From a first look, GNU TLS has a very different API. The current code in
the socket module won't work with GNU TLS.

Furthermore, replacing OpenSSL with GNU TLS won't resolve the
fundamental dilemma. We would face the same situation for any other
package that includes a Python extension module with a GPL-incompatible,
but DFSG-free license. If this is the last word, then Debian could only
ship GPL-compatible Python modules (and the same was true for all
derived distributions). This seems to be in conflict with the Social
Contract.

Gregor
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Jeroen Dekkers
2002-05-05 20:34:34 UTC
Permalink
Post by Jeroen Dekkers
Post by Jeroen Dekkers
Post by Gregor Hoffleit
(1) How about this: I ship two versions of _socket.so in the python2.1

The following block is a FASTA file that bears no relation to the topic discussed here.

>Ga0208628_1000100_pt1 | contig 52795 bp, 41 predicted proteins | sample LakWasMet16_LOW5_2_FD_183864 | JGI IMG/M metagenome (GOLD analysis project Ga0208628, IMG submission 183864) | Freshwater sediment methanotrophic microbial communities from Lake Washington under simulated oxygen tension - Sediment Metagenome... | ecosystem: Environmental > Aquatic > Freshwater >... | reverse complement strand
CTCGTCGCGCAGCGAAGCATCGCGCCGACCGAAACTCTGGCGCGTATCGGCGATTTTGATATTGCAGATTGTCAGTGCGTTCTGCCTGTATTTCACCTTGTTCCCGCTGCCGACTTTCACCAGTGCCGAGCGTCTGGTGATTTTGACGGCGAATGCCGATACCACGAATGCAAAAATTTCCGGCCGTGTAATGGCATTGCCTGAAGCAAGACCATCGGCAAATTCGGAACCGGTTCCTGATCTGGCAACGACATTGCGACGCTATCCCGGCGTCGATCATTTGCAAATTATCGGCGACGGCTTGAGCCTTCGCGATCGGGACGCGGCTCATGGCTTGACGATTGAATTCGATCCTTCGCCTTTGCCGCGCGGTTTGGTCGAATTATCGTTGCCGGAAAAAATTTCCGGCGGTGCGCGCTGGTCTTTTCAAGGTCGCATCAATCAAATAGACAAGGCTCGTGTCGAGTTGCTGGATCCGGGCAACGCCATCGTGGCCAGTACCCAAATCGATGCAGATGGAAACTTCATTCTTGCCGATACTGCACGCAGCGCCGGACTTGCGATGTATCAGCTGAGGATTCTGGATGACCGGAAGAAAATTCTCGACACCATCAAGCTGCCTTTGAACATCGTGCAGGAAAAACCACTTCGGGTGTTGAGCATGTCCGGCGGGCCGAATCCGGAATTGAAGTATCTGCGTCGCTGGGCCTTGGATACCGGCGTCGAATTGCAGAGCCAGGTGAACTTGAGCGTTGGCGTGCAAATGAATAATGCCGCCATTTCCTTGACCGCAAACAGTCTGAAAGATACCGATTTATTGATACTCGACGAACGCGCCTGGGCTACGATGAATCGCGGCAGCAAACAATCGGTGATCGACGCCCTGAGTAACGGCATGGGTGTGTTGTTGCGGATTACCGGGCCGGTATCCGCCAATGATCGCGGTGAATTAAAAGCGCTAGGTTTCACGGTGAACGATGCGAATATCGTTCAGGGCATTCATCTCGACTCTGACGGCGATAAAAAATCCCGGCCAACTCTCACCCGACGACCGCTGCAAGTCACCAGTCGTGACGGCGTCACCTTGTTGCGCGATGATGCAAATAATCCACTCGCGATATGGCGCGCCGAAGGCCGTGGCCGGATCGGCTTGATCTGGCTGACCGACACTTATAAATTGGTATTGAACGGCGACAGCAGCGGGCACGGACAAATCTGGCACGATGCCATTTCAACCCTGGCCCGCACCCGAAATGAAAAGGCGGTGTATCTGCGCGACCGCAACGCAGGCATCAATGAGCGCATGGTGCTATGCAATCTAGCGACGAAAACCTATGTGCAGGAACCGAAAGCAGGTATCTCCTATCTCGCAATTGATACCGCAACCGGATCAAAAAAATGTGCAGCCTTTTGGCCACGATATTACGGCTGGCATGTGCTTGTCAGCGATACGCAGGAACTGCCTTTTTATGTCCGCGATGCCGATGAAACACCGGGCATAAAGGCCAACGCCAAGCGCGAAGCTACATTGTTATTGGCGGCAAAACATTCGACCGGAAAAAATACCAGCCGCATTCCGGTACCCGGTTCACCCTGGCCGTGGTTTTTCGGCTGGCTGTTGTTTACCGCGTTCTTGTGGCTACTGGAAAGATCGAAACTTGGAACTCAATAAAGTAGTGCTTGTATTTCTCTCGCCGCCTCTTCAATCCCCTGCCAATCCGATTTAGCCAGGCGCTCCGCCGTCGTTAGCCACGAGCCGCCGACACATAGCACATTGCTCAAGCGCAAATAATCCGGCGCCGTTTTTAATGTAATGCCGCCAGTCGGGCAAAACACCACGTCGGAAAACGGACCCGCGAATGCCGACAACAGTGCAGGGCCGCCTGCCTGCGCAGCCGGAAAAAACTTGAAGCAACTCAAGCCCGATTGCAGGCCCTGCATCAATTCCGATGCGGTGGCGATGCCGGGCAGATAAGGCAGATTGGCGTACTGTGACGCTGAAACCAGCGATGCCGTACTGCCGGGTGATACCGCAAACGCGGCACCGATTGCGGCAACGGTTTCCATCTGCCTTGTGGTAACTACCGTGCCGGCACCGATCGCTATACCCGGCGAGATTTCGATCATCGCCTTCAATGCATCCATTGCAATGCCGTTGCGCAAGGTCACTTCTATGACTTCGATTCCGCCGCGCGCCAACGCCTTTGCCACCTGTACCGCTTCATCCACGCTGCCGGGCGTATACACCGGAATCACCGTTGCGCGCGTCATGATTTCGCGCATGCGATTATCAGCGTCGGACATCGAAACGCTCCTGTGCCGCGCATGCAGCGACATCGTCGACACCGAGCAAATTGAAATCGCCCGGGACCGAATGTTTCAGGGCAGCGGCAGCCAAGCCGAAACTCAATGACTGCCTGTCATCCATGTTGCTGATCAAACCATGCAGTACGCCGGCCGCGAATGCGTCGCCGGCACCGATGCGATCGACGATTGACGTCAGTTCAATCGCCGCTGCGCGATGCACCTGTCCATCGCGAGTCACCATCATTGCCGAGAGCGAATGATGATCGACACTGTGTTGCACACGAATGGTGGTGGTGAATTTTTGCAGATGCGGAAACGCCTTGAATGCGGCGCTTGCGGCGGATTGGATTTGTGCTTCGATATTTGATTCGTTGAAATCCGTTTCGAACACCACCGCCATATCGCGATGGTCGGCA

package: One is linked with OpenSSL, the other doesn't include the SSL
support. Upon loading, socket.py decides whether the interpreter is
already linked with libreadline, and if that's the case, it imports the
SSL-less _socket.so. Vice-versa with the readline module: It checks
whether the interpreter is linked with the libssl, and if that's the
case, it fails to import.
This would legally and morally satisfy the GPL, right ?
(2) If we shipped python2.1 with an SSL-less _socket.so, and
alternatively distributed a python2.1-ssl package, which provides a
SSL-enabled _socket.so, would that change anything ?
(2b) If the python2.1-ssl package included a note of warning, and
perhaps a description how to optionally (!) disable the readline module,
would that be better than (2) ?
(2c) If the installation of python2.1-ssl would remove the readline
module, that should definitely satisfy the GPL, correct ?
(3) Link _socket.so with GnuTLS instead of OpenSSl. I don't know how
feasible this is.
From a first look, GNU TLS has a very different API. The current code in